|Number in season:||9b|
|Original Airdate:|| May 13, 2014|
November 15, 2013
May 1, 2013
|Written by:||Kathy Waugh|
|Storyboard by:||Cilbur Rocha|
"Caught in the Crosswires"
"Binky's Music Madness"
Buster has just won the best young artist award at the Elwood City Arts Festival. Sensing his work might be worth something someday, Muffy hires Buster to paint her portrait. But can Buster satisfy his critical client?
Muffy details the fancy things she must know: the right fork to use during dinner, the right outfits for all occasions, and having a portrait painted. As Muffy unveils her portrait, the camera cuts to black.
Arthur and D.W. are fighting over the TV remote when they see a broadcast of Buster winning an art contest. At the showcase, Buster says that he tried painting due to his horoscope, and his paintings are all of aliens. Mr. Crosswire buys a commission from Buster to paint Muffy's picture.
Muffy gets tired of posing for Buster's painting and gives him a picture to work from. At home, Buster finishes his painting and declares it a "masterpiece." When he shows it to Muffy, she dislikes it, with the painting depicting her as an alien.
Buster does many concept drawings, but Muffy does not like any of them. Buster complains about this to Arthur and Francine, and when Francine asks Buster to draw him, she does not like it at first. Once Buster explains his art, she likes it. He then draws Arthur, who likes Buster's interpretation of him as an alien.
Buster paints Muffy in a similar style to Arthur and Francine, also explaining it. Muffy dislikes it and wants a new painting; Buster falls on his bed in exasperation and imagines that he has met Van Gogh and other famous artists, who tell him that it's okay to have his own art style.
Buster confronts Muffy and says that he will not change his painting in any way. Mr. Ratburn comes by and compliments the painting, understanding the meaning behind it. Muffy now likes the painting and holds an unveiling party for it. Buster is glad that Muffy now likes his art.
- Arthur Read
- D.W. Read
- Ed Crosswire
- Francine Frensky
- Nigel Ratburn
- Van Gogh (fantasy)
- Toulouse-Lautrec (fantasy)
- Vincent van Gogh’s accent is French rather than Dutch, but he did spend much time in France and would have spoken French with his friend Henri de Toulouse-Lautrec.
- This episode aired the same day that "Arthur Makes a Movie" was released on DVD.
- Like "Binky Barnes, Art Expert," this episode focuses on painting and features several famous real-world paintings.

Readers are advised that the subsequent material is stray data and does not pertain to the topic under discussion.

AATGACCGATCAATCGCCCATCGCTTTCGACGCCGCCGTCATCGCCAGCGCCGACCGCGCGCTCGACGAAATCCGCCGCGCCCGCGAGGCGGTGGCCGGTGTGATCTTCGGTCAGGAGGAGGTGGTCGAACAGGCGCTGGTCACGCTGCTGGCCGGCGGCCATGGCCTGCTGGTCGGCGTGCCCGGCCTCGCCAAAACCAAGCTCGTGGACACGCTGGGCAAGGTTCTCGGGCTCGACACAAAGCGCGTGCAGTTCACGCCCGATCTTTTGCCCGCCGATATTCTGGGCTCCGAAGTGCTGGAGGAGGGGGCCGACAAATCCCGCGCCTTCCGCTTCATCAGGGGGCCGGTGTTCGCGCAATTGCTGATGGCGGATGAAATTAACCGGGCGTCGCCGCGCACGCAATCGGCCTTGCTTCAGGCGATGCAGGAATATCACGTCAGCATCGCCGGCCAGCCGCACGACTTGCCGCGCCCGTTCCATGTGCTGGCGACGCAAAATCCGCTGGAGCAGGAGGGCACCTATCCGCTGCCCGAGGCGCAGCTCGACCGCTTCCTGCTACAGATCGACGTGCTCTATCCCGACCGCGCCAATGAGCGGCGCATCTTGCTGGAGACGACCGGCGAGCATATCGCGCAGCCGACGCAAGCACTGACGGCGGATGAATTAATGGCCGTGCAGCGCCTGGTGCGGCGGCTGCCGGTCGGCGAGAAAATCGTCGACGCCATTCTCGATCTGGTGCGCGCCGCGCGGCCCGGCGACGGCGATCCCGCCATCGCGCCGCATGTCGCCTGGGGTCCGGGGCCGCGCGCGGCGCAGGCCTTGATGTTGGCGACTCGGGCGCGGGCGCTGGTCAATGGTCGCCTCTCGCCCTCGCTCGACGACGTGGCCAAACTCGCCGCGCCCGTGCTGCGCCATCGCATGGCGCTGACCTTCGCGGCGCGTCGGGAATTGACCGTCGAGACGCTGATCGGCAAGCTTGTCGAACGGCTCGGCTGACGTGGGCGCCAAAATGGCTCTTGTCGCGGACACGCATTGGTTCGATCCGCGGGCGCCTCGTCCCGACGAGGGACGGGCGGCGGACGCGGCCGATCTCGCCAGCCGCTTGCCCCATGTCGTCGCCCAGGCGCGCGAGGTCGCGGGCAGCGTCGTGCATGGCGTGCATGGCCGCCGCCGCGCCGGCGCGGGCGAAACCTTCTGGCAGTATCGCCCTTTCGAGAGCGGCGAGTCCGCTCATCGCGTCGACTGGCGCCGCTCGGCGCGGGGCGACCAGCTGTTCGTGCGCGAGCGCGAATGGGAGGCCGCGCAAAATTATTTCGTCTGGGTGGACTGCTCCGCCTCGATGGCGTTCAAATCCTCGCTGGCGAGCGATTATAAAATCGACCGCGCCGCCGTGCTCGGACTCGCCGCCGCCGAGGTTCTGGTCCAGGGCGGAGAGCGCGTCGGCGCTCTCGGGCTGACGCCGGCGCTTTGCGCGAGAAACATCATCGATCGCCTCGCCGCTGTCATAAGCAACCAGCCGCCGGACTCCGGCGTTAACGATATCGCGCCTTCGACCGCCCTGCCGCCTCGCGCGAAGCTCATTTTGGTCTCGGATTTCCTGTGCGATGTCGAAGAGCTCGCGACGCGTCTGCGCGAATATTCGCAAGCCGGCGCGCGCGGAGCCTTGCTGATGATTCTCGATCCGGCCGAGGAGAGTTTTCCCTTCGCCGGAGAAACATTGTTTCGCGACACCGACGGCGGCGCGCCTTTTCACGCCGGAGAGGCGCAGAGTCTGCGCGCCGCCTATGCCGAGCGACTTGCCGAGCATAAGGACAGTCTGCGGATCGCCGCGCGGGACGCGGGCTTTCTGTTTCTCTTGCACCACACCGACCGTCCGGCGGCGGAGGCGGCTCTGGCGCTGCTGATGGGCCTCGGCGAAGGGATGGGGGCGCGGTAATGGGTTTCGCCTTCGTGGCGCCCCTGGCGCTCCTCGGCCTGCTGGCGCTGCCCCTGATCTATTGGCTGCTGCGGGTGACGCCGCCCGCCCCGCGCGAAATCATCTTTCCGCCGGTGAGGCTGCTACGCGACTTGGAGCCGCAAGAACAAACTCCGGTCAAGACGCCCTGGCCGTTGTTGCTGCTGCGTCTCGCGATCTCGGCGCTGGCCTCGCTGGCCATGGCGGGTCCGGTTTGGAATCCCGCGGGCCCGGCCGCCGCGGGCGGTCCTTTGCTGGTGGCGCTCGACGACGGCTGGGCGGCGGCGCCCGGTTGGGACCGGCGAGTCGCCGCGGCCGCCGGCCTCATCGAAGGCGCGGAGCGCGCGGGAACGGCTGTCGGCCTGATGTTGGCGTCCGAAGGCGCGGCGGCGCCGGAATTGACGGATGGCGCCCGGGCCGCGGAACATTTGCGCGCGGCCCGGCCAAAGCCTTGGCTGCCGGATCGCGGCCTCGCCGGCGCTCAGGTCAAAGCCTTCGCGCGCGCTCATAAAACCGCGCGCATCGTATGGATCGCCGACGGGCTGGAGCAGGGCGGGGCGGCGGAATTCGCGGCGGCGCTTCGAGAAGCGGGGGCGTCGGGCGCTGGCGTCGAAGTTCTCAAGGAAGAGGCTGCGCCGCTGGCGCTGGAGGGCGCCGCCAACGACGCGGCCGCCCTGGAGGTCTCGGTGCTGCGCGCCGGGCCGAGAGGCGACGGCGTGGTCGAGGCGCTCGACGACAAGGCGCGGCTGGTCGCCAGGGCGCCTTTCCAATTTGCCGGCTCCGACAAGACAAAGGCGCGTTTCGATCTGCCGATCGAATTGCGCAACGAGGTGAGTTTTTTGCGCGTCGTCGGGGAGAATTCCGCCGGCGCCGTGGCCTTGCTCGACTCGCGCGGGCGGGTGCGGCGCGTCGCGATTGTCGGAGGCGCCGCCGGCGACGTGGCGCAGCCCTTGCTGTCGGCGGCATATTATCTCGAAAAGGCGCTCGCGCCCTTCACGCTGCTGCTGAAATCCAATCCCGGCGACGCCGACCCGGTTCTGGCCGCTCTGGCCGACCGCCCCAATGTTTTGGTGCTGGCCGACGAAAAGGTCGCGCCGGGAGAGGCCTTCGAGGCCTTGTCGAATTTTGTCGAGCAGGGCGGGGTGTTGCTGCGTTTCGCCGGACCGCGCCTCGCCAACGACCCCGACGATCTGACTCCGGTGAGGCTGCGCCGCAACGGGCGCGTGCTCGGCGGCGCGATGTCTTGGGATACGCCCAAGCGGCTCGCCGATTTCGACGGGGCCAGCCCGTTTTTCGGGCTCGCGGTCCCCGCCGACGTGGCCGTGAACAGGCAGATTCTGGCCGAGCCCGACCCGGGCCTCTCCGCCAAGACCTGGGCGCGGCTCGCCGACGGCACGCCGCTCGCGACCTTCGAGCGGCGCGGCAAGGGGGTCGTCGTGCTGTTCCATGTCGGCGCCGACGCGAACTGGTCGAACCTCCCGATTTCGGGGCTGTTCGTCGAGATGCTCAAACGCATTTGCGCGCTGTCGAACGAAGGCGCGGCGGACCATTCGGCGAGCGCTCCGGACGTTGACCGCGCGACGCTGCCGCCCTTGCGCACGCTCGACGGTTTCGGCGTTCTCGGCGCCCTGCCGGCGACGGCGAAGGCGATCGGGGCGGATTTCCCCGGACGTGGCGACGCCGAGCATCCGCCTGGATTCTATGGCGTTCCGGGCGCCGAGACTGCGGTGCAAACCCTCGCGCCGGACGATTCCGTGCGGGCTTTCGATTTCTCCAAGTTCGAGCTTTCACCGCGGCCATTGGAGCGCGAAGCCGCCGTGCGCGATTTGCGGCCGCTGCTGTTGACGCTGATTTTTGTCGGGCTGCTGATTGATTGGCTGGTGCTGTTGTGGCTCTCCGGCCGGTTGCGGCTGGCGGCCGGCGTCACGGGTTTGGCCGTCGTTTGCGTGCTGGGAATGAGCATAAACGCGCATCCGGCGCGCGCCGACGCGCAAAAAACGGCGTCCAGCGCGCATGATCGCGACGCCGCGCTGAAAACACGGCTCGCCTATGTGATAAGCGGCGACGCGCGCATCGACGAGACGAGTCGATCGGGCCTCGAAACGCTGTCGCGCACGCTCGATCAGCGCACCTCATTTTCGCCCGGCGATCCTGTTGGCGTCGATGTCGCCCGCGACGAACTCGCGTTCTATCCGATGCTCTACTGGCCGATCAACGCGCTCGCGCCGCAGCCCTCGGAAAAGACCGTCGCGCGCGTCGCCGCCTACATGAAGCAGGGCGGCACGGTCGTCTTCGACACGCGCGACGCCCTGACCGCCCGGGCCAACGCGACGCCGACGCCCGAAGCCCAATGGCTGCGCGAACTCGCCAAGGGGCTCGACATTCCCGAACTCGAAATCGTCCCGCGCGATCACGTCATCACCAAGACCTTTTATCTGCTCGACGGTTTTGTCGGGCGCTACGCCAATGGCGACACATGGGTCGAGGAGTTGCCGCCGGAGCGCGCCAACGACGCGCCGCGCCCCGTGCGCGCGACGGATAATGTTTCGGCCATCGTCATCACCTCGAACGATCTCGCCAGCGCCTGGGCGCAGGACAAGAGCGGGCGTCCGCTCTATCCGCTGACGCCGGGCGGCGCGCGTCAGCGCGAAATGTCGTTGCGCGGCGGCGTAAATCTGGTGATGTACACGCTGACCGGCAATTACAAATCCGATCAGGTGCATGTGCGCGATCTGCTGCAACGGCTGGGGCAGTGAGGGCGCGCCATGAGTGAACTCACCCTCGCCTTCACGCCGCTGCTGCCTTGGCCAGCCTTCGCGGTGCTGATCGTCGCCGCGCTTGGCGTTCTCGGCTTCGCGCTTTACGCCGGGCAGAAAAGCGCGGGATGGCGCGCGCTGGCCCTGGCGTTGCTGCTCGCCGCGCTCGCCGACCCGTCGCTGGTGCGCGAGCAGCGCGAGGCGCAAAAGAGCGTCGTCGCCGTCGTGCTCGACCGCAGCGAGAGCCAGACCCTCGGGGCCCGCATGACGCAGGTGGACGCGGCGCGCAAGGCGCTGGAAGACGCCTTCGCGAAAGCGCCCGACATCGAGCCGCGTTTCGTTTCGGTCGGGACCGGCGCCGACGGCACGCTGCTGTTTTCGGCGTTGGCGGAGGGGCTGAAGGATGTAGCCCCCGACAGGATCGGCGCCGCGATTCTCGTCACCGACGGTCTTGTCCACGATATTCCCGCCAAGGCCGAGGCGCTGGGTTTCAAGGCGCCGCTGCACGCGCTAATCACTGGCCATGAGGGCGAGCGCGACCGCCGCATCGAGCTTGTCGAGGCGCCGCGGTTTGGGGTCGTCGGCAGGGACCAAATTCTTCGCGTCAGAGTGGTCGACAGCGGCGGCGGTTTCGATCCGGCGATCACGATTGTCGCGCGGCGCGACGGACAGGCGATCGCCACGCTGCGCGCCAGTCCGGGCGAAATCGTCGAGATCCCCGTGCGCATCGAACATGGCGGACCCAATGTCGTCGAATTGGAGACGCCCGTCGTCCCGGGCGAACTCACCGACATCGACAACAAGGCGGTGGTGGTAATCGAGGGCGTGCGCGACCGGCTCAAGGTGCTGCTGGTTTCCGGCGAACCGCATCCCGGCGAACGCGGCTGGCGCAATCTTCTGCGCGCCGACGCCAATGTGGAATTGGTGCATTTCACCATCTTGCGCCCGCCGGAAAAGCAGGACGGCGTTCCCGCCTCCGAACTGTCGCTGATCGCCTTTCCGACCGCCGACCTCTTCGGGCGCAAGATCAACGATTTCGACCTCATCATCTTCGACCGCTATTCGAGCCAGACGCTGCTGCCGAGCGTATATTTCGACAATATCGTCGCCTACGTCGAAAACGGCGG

- Buster drawing Francine with her head about to explode may be a reference to "Meek for a Week."
- The painting of Ed Crosswire is based on Napoleon Crossing the Alps by Jacques-Louis David (1801-05).
- The painting of Millicent Crosswire could be based on a portait of Elizabeth I of England. She had red hair and wore similar collars.
- In Buster’s fantasy, the people at the table are:
- The artworks in the fantasy are (from left to right):
- The Marriage of the Virgin by Raphael, 1504, oil on roundheaded panel.
- The Arnolfini Portrait by Jan van Eyck, 1434, oil on oak.
- La Berceuse by Vincent Van Gogh, 1889, oil on canvas.
- Portrait of a Man in Red Chalk by Leonardo da Vinci, ca. 1512, red chalk on paper.
- The Madonna of the Pinks by Raphael, ca. 1506, oil on yew.
- The Last Supper by Leonardo da Vinci, 1495, tempera and mixed media on plaster.
- The Birth of Venus by Sandro Botticelli, 1486, tempera on canvas.
- Mona Lisa by Leonardo da Vinci, ca 1503-1505, oil on poplar wood.
- Bottom part of the Sistine Madonna by Raphael, 1512, oil on canvas.
- Girl with a Pearl Earring by Johannes Vermeer, 1665, oil on canvas.
- The Creation of Adam by Michelangelo Buonarroti, ca. 1511, fresco.
- Adam and Eve aka The Fall of Man by Albrecht Dürer, 1504, engraving.
- Toulouse-Lautrec then shows The Librarian by Giuseppe Arcimboldo, ca. 1566, oil on canvas.
- Primi amuse-bouche is garbled Italian and French. Primo or primo piatto is Italian for first course. Amuse bouche is French for a single-bite appetizer (lit. mouth amuser).
- In the painting of Ed Crosswire, his coat is blowing in the opposite direction as the horse’s mane and tail. This was done correctly in the original painting of Napoleon.
- Van Gogh says "asseyez-vous" to Buster. Since Buster is a kid, he should have said "assieds-toi".
- Van Gogh is shown with both ears intact. His portrayal is based on a self-portrait from 1889, by which time he had cut off part of his left ear in a fit of madness. Van Gogh used a mirror for his self-portraits, so the ear on the original self-portrait is actually his right one.